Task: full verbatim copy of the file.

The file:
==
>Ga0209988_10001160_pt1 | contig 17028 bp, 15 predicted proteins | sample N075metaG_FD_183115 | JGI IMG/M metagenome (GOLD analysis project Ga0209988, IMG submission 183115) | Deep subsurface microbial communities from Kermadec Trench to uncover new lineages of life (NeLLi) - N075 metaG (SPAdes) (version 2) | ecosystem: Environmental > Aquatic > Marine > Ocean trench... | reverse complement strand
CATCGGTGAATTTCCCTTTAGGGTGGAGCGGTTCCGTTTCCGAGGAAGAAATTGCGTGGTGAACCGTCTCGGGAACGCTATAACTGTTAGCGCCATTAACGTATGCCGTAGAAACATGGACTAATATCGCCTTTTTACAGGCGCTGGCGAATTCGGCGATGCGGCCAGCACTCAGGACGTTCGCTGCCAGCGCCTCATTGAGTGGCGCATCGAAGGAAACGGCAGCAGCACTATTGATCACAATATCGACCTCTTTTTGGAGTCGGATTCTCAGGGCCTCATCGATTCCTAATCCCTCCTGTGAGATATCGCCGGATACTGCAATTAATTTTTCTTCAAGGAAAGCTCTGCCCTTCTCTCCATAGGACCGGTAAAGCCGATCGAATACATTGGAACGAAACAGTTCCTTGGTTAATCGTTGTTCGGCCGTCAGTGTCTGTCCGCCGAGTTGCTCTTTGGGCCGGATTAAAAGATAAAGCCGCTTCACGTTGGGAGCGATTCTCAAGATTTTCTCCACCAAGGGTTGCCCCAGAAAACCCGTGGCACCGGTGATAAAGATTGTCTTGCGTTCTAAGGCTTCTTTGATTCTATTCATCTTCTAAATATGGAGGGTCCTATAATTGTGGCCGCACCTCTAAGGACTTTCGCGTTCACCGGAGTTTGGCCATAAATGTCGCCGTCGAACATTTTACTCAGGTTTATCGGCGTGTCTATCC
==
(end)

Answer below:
>Ga0209988_10001160_pt1 | contig 17028 bp, 15 predicted proteins | sample N075metaG_FD_183115 | JGI IMG/M metagenome (GOLD analysis project Ga0209988, IMG submission 183115) | Deep subsurface microbial communities from Kermadec Trench to uncover new lineages of life (NeLLi) - N075 metaG (SPAdes) (version 2) | ecosystem: Environmental > Aquatic > Marine > Ocean trench... | reverse complement strand
CATCGGTGAATTTCCCTTTAGGGTGGAGCGGTTCCGTTTCCGAGGAAGAAATTGCGTGGTGAACCGTCTCGGGAACGCTATAACTGTTAGCGCCATTAACGTATGCCGTAGAAACATGGACTAATATCGCCTTTTTACAGGCGCTGGCGAATTCGGCGATGCGGCCAGCACTCAGGACGTTCGCTGCCAGCGCCTCATTGAGTGGCGCATCGAAGGAAACGGCAGCAGCACTATTGATCACAATATCGACCTCTTTTTGGAGTCGGATTCTCAGGGCCTCATCGATTCCTAATCCCTCCTGTGAGATATCGCCGGATACTGCAATTAATTTTTCTTCAAGGAAAGCTCTGCCCTTCTCTCCATAGGACCGGTAAAGCCGATCGAATACATTGGAACGAAACAGTTCCTTGGTTAATCGTTGTTCGGCCGTCAGTGTCTGTCCGCCGAGTTGCTCTTTGGGCCGGATTAAAAGATAAAGCCGCTTCACGTTGGGAGCGATTCTCAAGATTTTCTCCACCAAGGGTTGCCCCAGAAAACCCGTGGCACCGGTGATAAAGATTGTCTTGCGTTCTAAGGCTTCTTTGATTCTATTCATCTTCTAAATATGGAGGGTCCTATAATTGTGGCCGCACCTCTAAGGACTTTCGCGTTCACCGGAGTTTGGCCATAAATGTCGCCGTCGAACATTTTACTCAGGTTTATCGGCGTGTCTATCC